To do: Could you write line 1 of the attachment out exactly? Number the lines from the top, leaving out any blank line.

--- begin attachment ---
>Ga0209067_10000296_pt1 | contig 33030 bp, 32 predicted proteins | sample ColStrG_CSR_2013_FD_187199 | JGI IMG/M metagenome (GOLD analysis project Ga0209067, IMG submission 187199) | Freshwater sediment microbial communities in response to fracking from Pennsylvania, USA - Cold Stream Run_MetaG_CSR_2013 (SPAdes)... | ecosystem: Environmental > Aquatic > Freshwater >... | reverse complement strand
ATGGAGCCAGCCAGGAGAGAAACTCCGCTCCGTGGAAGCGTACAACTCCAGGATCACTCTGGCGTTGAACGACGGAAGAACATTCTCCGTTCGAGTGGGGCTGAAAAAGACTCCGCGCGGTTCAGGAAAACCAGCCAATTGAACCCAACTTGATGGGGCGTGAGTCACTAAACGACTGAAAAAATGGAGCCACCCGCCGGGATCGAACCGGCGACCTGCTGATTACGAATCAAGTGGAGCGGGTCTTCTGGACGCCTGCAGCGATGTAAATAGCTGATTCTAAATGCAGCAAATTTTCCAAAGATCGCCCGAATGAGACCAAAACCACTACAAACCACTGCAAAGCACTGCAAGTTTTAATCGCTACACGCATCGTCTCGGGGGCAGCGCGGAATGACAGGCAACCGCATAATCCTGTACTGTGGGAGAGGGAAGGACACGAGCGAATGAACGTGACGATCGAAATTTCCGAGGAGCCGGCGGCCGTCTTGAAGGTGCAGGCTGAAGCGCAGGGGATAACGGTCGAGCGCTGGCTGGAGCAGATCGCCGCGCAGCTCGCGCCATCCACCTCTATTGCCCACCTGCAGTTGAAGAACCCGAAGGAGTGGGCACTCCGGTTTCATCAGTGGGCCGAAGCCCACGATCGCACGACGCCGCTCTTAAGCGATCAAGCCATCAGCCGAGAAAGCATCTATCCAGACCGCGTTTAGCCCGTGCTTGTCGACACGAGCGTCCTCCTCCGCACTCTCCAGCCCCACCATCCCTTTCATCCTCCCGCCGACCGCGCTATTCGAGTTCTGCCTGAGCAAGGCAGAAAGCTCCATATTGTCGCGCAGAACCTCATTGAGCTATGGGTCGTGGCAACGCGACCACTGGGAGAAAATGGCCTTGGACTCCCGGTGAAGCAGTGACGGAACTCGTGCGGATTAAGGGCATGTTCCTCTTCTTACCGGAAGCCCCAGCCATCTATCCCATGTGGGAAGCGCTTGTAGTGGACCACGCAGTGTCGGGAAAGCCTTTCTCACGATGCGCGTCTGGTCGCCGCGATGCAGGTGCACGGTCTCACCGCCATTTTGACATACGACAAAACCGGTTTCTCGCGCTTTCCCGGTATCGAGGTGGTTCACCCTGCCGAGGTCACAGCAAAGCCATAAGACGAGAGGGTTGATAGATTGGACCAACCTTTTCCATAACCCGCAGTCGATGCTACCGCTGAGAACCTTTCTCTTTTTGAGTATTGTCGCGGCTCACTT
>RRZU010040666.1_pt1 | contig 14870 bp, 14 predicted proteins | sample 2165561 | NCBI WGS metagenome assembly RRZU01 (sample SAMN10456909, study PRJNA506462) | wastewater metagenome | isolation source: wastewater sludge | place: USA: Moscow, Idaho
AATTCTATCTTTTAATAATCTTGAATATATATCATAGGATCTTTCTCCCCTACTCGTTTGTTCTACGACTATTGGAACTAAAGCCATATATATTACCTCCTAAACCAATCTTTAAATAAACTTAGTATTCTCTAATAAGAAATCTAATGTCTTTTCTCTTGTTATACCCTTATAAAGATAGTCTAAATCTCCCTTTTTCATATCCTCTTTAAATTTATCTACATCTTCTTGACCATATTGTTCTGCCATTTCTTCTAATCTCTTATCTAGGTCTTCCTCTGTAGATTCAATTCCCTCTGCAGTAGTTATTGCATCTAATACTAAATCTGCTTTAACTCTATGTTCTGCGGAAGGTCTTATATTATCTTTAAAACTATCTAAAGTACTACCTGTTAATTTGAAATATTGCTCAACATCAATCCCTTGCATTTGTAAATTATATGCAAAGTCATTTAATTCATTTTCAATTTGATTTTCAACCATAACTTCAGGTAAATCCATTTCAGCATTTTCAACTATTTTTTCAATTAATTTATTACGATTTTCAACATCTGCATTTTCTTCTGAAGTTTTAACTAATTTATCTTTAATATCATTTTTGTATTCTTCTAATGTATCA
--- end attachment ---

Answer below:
>Ga0209067_10000296_pt1 | contig 33030 bp, 32 predicted proteins | sample ColStrG_CSR_2013_FD_187199 | JGI IMG/M metagenome (GOLD analysis project Ga0209067, IMG submission 187199) | Freshwater sediment microbial communities in response to fracking from Pennsylvania, USA - Cold Stream Run_MetaG_CSR_2013 (SPAdes)... | ecosystem: Environmental > Aquatic > Freshwater >... | reverse complement strand